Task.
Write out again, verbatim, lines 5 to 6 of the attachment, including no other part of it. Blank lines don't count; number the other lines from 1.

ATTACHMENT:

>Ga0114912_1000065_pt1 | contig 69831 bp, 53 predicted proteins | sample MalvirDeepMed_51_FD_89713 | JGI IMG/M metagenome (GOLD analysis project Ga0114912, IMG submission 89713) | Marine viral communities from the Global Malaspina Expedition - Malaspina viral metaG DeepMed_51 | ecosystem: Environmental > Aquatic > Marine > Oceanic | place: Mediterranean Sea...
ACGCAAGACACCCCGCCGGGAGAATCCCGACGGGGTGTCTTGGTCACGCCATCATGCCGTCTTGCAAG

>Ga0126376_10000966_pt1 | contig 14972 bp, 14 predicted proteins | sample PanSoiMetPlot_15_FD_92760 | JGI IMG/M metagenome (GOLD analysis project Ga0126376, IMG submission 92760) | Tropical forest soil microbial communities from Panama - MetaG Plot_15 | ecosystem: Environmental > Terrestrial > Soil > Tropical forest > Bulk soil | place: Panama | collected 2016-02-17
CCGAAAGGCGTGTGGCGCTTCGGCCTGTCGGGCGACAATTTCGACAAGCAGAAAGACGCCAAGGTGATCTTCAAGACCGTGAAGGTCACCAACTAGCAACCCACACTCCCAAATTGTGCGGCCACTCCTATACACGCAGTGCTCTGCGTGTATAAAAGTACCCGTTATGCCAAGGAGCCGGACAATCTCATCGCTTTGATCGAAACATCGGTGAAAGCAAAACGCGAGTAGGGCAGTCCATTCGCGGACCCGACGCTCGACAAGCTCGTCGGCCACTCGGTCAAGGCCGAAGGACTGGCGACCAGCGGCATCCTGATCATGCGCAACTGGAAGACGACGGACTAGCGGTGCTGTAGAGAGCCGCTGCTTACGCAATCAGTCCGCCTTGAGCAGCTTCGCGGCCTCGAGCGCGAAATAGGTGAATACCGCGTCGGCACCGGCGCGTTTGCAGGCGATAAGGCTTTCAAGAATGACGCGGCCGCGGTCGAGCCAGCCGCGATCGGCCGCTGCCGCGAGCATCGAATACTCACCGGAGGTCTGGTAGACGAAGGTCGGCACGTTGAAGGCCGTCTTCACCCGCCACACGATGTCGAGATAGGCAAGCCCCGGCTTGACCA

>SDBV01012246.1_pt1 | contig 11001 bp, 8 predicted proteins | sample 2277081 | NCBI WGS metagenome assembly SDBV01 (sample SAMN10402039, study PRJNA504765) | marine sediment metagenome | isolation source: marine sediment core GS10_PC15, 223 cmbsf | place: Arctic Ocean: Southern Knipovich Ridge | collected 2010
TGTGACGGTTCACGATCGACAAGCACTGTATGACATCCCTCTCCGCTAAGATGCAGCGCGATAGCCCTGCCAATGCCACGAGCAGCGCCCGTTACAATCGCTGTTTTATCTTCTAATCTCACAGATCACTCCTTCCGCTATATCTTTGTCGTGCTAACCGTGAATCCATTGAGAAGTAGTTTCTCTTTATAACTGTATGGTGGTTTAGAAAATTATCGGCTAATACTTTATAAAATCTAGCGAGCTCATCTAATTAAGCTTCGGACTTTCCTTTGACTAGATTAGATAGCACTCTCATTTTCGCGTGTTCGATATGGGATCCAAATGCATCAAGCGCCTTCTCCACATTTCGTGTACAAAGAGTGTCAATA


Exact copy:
>SDBV01012246.1_pt1 | contig 11001 bp, 8 predicted proteins | sample 2277081 | NCBI WGS metagenome assembly SDBV01 (sample SAMN10402039, study PRJNA504765) | marine sediment metagenome | isolation source: marine sediment core GS10_PC15, 223 cmbsf | place: Arctic Ocean: Southern Knipovich Ridge | collected 2010
TGTGACGGTTCACGATCGACAAGCACTGTATGACATCCCTCTCCGCTAAGATGCAGCGCGATAGCCCTGCCAATGCCACGAGCAGCGCCCGTTACAATCGCTGTTTTATCTTCTAATCTCACAGATCACTCCTTCCGCTATATCTTTGTCGTGCTAACCGTGAATCCATTGAGAAGTAGTTTCTCTTTATAACTGTATGGTGGTTTAGAAAATTATCGGCTAATACTTTATAAAATCTAGCGAGCTCATCTAATTAAGCTTCGGACTTTCCTTTGACTAGATTAGATAGCACTCTCATTTTCGCGTGTTCGATATGGGATCCAAATGCATCAAGCGCCTTCTCCACATTTCGTGTACAAAGAGTGTCAATA